Buckaringa Sanctuary conserves 2,000 hectares of rugged quartzite ranges and broad valley floors in the southern central Flinders Ranges of South Australia. 

The property offers spectacular scenery featuring steep cliffs and two dramatic gorges, dissected by Redgum-lined creeks. 

Buckaringa is in an area of transition in the Flinders Ranges between the cooler, wetter and better vegetated south and the warmer, drier and sparser vegetated north.  As a result, the property contains a rich diversity of flora and fauna.  The most significant species on Buckaringa is the nationally threatened Yellow-footed Rock-wallaby, one of Australia’s most beautiful macropods.  The property is also home to a suite of declining bird species.

Key vitals

Size / area:
2,085 hectares
Flinders and Lofty Block
Threatened plants:
Threatened wildlife:


Buckaringa protects one of the largest populations of the nationally threatened Yellow-footed Rock-wallaby in the southern Flinders Ranges.  This species has declined significantly across its range as a result of predation by foxes, competition with feral goats, loss of habitat and, originally, hunting for its spectacular pelt. Buckaringa is an important secure refuge for the species.

Around 115 species of birds have been recorded on the property, including significant species such as the Diamond Firetail, Peregrine Falcon, Elegant Parrot and Gilbert’s Whistler.  There is suitable habitat for the Short-tailed Grasswren – the only Flinders Ranges endemic bird – which has been confirmed in the immediate vicinity of the property. 

There is a diversity of reptiles, ranging from the smallest skinks to large goannas, and at least two frog species which become numerous in the small pools and rock holes after rain.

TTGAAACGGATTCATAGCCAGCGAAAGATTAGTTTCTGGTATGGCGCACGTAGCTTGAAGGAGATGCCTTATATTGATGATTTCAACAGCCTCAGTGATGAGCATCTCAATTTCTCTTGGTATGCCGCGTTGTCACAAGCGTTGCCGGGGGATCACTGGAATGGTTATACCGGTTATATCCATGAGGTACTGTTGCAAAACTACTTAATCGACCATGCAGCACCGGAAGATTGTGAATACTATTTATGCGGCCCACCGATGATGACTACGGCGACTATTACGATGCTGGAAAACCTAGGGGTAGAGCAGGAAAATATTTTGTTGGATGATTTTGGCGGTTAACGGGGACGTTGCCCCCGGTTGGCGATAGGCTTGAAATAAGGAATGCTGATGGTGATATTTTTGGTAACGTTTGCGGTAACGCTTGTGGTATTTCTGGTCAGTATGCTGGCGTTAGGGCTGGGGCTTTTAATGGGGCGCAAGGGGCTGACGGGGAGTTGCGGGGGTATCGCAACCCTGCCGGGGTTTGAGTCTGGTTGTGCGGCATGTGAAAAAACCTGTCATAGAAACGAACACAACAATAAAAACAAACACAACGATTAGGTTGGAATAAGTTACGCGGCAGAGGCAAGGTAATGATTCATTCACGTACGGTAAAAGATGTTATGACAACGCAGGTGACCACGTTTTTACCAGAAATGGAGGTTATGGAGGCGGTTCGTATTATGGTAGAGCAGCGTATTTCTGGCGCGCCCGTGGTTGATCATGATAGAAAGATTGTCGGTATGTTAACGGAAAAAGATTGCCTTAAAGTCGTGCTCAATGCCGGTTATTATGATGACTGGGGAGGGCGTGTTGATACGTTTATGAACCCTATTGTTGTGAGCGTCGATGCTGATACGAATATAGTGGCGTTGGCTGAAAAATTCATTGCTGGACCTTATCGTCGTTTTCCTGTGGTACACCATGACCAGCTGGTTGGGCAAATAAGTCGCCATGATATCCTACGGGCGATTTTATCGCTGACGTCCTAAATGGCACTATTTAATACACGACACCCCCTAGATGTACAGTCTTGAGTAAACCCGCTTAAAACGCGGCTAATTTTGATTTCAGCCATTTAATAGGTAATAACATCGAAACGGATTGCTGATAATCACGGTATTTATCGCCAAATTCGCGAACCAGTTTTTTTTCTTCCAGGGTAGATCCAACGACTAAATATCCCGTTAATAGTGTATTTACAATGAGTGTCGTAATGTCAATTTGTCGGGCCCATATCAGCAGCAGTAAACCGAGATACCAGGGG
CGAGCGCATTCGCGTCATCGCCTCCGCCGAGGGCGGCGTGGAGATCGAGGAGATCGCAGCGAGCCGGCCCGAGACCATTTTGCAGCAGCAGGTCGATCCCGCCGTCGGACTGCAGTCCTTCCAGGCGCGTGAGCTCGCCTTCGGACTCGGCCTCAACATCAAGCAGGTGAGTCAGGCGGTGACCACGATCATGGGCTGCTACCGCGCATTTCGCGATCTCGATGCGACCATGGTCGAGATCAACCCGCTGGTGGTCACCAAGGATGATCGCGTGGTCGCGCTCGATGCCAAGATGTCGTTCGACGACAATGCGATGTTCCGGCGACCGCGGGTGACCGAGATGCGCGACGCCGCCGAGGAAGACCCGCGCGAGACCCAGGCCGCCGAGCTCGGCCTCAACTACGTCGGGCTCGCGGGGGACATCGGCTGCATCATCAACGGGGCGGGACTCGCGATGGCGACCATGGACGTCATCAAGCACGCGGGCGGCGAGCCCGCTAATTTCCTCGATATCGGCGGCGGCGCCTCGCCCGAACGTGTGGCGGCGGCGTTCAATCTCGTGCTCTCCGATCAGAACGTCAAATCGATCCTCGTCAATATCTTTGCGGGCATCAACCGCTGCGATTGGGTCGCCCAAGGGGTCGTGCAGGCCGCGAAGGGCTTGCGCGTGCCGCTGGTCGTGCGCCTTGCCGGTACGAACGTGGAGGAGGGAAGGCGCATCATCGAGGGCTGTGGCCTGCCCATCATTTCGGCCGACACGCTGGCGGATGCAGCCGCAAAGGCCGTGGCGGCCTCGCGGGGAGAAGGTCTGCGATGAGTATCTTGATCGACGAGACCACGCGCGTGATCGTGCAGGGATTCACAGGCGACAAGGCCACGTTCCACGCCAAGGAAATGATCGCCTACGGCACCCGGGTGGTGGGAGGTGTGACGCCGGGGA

Click below to view the list of wildlife species at Buckaringa:
Mammals List  |  Birds List  |  Reptiles List  |  Amphibians List  |  Threatened List

Measures of success: Ecological Health

Yellow-footed Rock-wallaby and juvenile
Yellow-footed Rock-wallaby and juvenile

AWC is the only conservation organisation to measure, in a robust scientific manner, the ecological health of a network of sanctuaries in Australia.  At Buckaringa, we measure a suite of ecological health indicators each year including:

  • The diversity and abundance of key faunal groups such as birds and ground-dwelling reptiles.
  • The Yellow-footed Rock-wallaby population.
  • The significance of threats such as feral animals and weeds. 

Our performance against these indicators provides rigorous scientific data which enables us to track the ecological health of Buckaringa.

Field programs

General description

Peregrine Falcon
Peregrine Falcon

Buckaringa is part of a folded sedimentary sequence of sandstones, siltstones and shales. While the sandstones are relatively resistant to erosion, both the siltstone and shales are weak and easily eroded. The sandstone fold structures form the present pattern of ridges and ranges. 

The quartzite of the main range on Buckaringa (the ABC Range) forms a hogback ridge with a steep cliff along its eastern side.  Buckaringa and Middle Gorges are formed where streams have cut through the ridge at right angles to the strata, forming steep-sided gorges with numerous crevices, caves and fallen boulder piles.  The remainder of the sanctuary consists of ridges and bedrock plains carrying shallow soils and rock debris, with deeper soils on the flatter alluvial areas away from the rock outcrops.

Buckaringa’s climate is characterised by cool winters with cold nights where the temperature frequently falls below 0°C, and hot summers with daytime temperatures often over 40°C. It is located in the transition zone between predominantly winter rainfall areas of the southern Flinders Ranges and the summer rainfall areas further north.

Ecosystems and plants

There are six major habitats at Buckaringa:

  • Open Acacia shrubland dominated by short-lived species such as Elegant Wattle over a mix of native annual and perennial grasses and some introduced species. There are regenerating chenopod species such as Saltbush, Bluebush and Ruby Saltbush.
  • Hummock Grasslands dominated by Spinifex.
  • Redgum creeklines that occur as a narrow band along the length of several ephemeral creeks that periodically flow on the property (this habitat is important for hollow-nesting species).
  • Shrubland found on rough, rocky range country that includes a mix of low shrub species such as Hakea, Eremophila and Cassinia, often with a Spinifex understorey.
  • Black Oak woodland consisting of low woodland of Casuarina.
  • Native Pine woodland.

Over 300 plant species have been recorded on Buckaringa, including threatened species such as Sandalwood.

Staff at Buckaringa